On Boxing Day the Regiment detached from 34 Tank Brigade came under command 51 (H) Division in reserve to the First American Army and after another difficult road march in thick fog concentrated in Ougree, south of Liege. It was here that the Regiment had its first experience of flying bombs. They were heard chugging in the skies at frequent intervals and though some fell unpleasantly close, destroying billets, there were no casualties."
  11. paulcheall

    paulcheall Son of a Green Howard

    In my Dad's memoirs, he recollects 1942 aboard the Queen Mary ...
    "We sailed on 23 December 1942 and without an escort, which surprised us, but we were told that the ship's speed made it unnecessary. All I could feel and hear was the steady powerful throb of the engines and the rise and fall of the ship as we headed out into the Atlantic. It was not very long before we were feeling most miserable - anybody who has never been seasick cannot have a clue how rotten it makes one feel. Well, despite the size of the ship, the speed of it was causing it to toss about quite a bit, consequently we were all very seasick and it was awful. I was sick for three days and didn't care whether I lived or died; that's how bad it was. Christmas had been and gone before I recovered. I will never forget Christmas 1942. My best pal, John, and another pal, Norman Young, had it really bad. I looked after them both, feeding them and putting them to bed, as the sickness can play havoc with your strength."

    Click here to read a little more about Dad's christmasses. Christmas at War.


    Attd is a pic of the Christmas card Dad received from his Canadian Medical orderly who looked after him when he was wounded.

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  12. von Poop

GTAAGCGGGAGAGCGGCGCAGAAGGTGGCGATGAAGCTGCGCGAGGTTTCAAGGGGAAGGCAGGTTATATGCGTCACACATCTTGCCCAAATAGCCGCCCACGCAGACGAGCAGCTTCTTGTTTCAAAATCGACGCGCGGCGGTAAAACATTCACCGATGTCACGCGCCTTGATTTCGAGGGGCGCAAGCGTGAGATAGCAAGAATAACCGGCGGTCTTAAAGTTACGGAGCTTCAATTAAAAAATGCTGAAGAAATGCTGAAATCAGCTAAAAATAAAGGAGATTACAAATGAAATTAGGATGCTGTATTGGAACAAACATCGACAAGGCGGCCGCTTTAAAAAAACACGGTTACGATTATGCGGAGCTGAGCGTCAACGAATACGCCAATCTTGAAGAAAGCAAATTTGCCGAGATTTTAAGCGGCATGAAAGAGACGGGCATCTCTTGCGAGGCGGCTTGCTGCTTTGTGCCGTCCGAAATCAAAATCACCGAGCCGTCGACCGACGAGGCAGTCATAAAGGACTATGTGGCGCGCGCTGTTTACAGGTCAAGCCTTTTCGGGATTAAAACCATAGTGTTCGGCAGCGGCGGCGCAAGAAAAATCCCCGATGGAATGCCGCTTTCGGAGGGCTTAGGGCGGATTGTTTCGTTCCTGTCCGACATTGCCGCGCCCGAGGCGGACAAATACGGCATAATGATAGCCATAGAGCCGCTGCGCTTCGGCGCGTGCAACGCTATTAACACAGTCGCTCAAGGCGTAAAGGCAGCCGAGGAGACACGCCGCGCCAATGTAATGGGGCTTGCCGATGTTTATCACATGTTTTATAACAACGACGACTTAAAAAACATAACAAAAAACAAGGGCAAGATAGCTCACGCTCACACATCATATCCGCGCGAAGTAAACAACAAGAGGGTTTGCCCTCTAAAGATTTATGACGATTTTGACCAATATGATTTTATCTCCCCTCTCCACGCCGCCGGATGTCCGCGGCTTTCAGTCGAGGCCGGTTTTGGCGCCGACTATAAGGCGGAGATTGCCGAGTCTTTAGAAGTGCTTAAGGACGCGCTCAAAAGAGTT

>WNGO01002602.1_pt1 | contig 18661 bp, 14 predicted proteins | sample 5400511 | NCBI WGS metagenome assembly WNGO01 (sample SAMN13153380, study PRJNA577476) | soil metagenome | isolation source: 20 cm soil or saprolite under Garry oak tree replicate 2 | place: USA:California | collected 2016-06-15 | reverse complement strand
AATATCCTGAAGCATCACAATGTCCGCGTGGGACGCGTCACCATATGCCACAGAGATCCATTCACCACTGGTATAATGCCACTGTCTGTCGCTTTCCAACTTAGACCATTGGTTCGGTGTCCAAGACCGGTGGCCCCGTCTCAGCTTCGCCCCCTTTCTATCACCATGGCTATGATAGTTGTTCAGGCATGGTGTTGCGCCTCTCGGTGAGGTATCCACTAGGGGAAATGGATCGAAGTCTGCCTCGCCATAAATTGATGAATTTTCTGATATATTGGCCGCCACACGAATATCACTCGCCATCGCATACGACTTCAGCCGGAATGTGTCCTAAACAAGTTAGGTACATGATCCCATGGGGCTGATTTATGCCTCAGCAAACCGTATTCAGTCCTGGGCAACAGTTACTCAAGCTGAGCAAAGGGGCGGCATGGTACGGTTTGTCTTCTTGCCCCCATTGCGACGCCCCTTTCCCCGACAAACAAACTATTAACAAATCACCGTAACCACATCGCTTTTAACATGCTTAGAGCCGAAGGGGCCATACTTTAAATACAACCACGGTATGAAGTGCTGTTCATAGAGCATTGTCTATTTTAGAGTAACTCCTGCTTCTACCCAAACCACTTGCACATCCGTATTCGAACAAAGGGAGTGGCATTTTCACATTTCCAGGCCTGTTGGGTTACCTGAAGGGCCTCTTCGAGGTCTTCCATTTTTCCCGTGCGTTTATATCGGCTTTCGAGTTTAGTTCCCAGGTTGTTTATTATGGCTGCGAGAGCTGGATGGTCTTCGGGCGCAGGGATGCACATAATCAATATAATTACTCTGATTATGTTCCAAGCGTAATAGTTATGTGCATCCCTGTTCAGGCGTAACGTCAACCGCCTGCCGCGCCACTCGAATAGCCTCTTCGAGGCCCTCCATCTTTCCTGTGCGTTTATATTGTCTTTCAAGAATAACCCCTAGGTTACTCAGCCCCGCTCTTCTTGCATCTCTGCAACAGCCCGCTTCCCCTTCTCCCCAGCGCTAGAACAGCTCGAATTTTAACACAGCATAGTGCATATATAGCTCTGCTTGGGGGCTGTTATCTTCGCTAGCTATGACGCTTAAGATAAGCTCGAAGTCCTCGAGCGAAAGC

von Poop Adaministrator Admin

    Since it's now the first of December and I can stop scowling at the lights outside people's houses...

    My new favourite IWM collections photo:

    THE BRITISH ARMY IN NORTH-WEST EUROPE 1944-45. © IWM (B 13124)IWM Non Commercial Licence


    THE BRITISH EXPEDITIONARY FORCE (BEF) IN FRANCE 1939-1940. © IWM (O 2182)IWM Non Commercial Licence


    Send Them to Your Friends for Christmas.... © IWM (Art.IWM PST 15610)IWM Non Commercial Licence

    THE BRITISH ARMY IN FRANCE 1939-40. © IWM (O 529)IWM Non Commercial Licence
    THE BRITISH ARMY IN BURMA 1944. © IWM (SE 2747)IWM Non Commercial Licence
    THE BRITISH ARMY IN FRANCE 1939-40. © IWM (O 517)IWM Non Commercial Licence
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  13. Drusus Nero

    Drusus Nero Banned

    This Christmas is also the 100th anniversary of the most inspiring soldier festive season of all.

    The Legendary Christmas Truce of 1914.

    The most emotional documentary I have ever seen was shown in Australia sometime in the early eighties about this very event. It went to air on Christmas eve, and I always looked for it around the same time every yuletide, but alas, it was never re-screened.

    I have a copy of Stanley Weintraub's "Silent Night", a comprehensive book that attempts to list first person accounts, stories from both sides, as well as a short history of the events and their origin.

    Several football matches were also played, including a memorable encounter between the 133rd Saxon Regiment and the Argyll and Sutherland Highlanders in the area of Ypres. It was reported not only in a letter to "The Times" on January 1st, 1915, but also in the war diary of the 133rd, who reported the score as "3-2" in favour of the Saxons, and mentioned exchanges of "bottles of rum for schnapps".